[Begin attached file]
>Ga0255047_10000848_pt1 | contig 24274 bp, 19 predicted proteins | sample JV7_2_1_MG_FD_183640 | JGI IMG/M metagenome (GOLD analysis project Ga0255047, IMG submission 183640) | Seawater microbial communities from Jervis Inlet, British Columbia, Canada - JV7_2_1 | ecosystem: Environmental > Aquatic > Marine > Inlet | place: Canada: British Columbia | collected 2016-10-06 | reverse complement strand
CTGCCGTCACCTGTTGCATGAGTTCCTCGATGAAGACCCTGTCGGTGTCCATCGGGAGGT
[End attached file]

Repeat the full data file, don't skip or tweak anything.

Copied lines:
>Ga0255047_10000848_pt1 | contig 24274 bp, 19 predicted proteins | sample JV7_2_1_MG_FD_183640 | JGI IMG/M metagenome (GOLD analysis project Ga0255047, IMG submission 183640) | Seawater microbial communities from Jervis Inlet, British Columbia, Canada - JV7_2_1 | ecosystem: Environmental > Aquatic > Marine > Inlet | place: Canada: British Columbia | collected 2016-10-06 | reverse complement strand
CTGCCGTCACCTGTTGCATGAGTTCCTCGATGAAGACCCTGTCGGTGTCCATCGGGAGGT